Artificial “Multispectralization” of Color Satellite Imagery via GANs
In this blog post, we discuss the analogous task of “multispectralization”: predicting 8-band visible and near-infrared (VNIR) multispectral images from 3-band RGB color images. The intuition behind this project is that contextual information in the image may allow deep learning algorithms to deduce the object type of a given pixel, thereby enabling the inference of additional multispectral values for this pixel since many objects have documented distinct spectral signatures.
Although our multispectralization GAN achieves a high average peak signal-to-noise ratio (PSNR) score, the failures of our multispectralization GAN also prove intriguing. That is, certain objects in our satellite imagery confuse the GAN and hence attain very low local PSNR scores. These objects have “interesting” spectral signatures from the viewpoint of the GAN.
We conclude this post with ideas on how to further pursue the interaction between multispectral satellite imagery and deep learning.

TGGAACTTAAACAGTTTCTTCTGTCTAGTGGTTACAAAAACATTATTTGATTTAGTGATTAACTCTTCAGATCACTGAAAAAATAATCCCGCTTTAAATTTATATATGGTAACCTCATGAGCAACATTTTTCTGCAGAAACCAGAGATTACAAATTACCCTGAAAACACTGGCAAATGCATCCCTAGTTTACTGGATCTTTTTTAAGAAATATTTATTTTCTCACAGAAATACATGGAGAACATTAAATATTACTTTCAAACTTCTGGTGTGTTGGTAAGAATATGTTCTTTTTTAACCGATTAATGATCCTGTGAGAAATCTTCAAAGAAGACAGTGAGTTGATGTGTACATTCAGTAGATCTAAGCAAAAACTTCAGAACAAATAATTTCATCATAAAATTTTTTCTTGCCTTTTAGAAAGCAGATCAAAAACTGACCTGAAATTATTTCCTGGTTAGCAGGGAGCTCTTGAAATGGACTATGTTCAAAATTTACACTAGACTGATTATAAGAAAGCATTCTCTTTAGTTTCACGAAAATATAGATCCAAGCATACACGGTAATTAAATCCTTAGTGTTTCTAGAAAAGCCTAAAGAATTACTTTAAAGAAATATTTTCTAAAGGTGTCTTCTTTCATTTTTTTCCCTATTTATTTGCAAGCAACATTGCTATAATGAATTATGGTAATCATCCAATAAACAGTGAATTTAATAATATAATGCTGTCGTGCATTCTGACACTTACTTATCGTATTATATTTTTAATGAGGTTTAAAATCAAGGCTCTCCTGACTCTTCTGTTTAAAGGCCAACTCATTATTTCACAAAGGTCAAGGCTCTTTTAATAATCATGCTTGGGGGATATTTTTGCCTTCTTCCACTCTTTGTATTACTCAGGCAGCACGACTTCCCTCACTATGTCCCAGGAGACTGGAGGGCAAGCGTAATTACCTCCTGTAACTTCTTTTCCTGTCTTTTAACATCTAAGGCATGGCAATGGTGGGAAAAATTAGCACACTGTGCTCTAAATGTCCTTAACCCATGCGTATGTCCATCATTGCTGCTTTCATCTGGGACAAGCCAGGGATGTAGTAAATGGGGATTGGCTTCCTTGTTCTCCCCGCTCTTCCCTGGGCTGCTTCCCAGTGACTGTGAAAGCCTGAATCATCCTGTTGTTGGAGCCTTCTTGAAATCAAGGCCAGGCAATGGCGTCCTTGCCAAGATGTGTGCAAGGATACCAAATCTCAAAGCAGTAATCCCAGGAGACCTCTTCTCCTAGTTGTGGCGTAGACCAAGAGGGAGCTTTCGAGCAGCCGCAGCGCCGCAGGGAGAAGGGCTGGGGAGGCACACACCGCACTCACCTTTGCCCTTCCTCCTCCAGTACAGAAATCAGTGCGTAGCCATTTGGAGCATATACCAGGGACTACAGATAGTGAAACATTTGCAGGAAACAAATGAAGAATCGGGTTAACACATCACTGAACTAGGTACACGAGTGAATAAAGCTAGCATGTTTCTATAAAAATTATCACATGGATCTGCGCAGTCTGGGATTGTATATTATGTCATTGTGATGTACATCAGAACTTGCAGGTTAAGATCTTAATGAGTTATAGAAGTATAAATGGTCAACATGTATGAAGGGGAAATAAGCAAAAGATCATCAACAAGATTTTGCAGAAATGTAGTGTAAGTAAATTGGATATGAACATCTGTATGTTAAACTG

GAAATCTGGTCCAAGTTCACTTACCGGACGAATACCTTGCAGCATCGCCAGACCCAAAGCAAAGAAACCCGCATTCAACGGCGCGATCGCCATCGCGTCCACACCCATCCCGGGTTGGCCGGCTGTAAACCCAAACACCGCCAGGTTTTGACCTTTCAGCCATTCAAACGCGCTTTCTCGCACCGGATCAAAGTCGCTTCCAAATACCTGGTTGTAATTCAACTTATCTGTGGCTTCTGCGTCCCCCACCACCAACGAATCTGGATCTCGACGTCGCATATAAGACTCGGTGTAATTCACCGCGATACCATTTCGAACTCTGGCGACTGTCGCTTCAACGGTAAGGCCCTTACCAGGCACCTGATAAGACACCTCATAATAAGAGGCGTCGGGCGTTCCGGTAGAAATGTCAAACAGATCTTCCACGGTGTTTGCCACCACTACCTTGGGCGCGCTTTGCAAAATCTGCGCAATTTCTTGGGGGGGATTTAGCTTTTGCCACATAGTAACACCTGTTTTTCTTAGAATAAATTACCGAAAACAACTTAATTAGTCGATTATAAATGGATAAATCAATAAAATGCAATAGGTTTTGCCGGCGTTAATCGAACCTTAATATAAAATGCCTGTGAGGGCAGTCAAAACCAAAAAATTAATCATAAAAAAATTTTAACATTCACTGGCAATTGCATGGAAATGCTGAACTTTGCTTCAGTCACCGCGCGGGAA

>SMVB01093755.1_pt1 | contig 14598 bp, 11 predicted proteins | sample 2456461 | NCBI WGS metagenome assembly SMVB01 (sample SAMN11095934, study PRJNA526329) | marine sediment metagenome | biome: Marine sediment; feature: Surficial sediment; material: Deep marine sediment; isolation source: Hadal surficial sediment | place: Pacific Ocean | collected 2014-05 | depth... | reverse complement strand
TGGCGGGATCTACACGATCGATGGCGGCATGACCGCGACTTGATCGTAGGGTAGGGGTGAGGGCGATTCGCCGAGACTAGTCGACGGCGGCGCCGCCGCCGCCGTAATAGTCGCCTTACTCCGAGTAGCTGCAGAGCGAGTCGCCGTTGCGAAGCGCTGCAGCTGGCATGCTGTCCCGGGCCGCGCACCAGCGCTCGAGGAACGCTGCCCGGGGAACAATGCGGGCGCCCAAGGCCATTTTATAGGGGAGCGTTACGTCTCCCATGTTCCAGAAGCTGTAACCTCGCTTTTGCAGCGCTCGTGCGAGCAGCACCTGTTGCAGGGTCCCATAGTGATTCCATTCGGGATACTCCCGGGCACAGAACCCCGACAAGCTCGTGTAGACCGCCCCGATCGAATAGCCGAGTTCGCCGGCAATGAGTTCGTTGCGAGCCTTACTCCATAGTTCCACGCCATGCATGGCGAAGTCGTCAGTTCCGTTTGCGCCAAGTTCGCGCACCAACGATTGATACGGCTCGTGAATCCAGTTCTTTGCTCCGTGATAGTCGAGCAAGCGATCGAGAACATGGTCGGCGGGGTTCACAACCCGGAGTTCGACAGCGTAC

The dataset used in this project is the second SpaceNet dataset, which provides satellite imagery for four different cities (Las Vegas, Paris, Shanghai, and Khartoum). However, we restrict our attention here to Las Vegas and Khartoum. The imagery is comprised of grayscale 30 cm GSD, as well as 30 cm 3-band RGB color imagery, and 30 cm 8-band VNIR multispectral imagery.
Generative Adversarial Networks and Multispectralization
In a previous blog post on colorization via generative adversarial networks, we described the basic definitions and ideas of GANs as well as the specific architecture we chose to address the problem of artificial colorization. Since we use the same architecture for multispectralization (except changing the number of input and output bands from 1 & 3 to 3 & 8), we refer the reader to the colorization blog post for a technical discussion of GANs in this context.
For the remainder of this post, the multispectralization GAN will be treated as a black box, whose input is a 3-band RGB image and whose output is an 8-band multispectral image, and we focus on the output and the applications of our multispectralization GAN.
The Artificial NDVI index and the Artificial NDWI index